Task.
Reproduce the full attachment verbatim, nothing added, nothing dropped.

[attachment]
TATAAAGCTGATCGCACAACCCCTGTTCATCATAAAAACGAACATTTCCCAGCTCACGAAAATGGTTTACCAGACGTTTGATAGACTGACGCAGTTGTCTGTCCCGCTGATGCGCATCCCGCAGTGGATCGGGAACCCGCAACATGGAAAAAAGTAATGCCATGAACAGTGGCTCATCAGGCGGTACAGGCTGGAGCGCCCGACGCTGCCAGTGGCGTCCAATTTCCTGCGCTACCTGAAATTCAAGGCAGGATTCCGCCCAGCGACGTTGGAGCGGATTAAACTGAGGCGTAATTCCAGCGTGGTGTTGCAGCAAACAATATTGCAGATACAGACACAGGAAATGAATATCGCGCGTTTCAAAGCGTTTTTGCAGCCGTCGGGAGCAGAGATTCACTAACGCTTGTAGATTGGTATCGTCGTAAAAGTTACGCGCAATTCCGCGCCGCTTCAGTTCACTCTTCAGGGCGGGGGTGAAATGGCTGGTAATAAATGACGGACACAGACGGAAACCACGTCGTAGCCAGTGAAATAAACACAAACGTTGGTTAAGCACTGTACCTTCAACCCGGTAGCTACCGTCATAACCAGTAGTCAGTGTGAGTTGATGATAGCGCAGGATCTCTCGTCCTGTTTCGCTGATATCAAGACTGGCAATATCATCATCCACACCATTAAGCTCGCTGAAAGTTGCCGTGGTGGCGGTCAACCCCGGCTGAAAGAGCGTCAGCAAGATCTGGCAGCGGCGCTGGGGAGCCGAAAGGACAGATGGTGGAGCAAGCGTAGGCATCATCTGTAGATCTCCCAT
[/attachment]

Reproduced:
TATAAAGCTGATCGCACAACCCCTGTTCATCATAAAAACGAACATTTCCCAGCTCACGAAAATGGTTTACCAGACGTTTGATAGACTGACGCAGTTGTCTGTCCCGCTGATGCGCATCCCGCAGTGGATCGGGAACCCGCAACATGGAAAAAAGTAATGCCATGAACAGTGGCTCATCAGGCGGTACAGGCTGGAGCGCCCGACGCTGCCAGTGGCGTCCAATTTCCTGCGCTACCTGAAATTCAAGGCAGGATTCCGCCCAGCGACGTTGGAGCGGATTAAACTGAGGCGTAATTCCAGCGTGGTGTTGCAGCAAACAATATTGCAGATACAGACACAGGAAATGAATATCGCGCGTTTCAAAGCGTTTTTGCAGCCGTCGGGAGCAGAGATTCACTAACGCTTGTAGATTGGTATCGTCGTAAAAGTTACGCGCAATTCCGCGCCGCTTCAGTTCACTCTTCAGGGCGGGGGTGAAATGGCTGGTAATAAATGACGGACACAGACGGAAACCACGTCGTAGCCAGTGAAATAAACACAAACGTTGGTTAAGCACTGTACCTTCAACCCGGTAGCTACCGTCATAACCAGTAGTCAGTGTGAGTTGATGATAGCGCAGGATCTCTCGTCCTGTTTCGCTGATATCAAGACTGGCAATATCATCATCCACACCATTAAGCTCGCTGAAAGTTGCCGTGGTGGCGGTCAACCCCGGCTGAAAGAGCGTCAGCAAGATCTGGCAGCGGCGCTGGGGAGCCGAAAGGACAGATGGTGGAGCAAGCGTAGGCATCATCTGTAGATCTCCCAT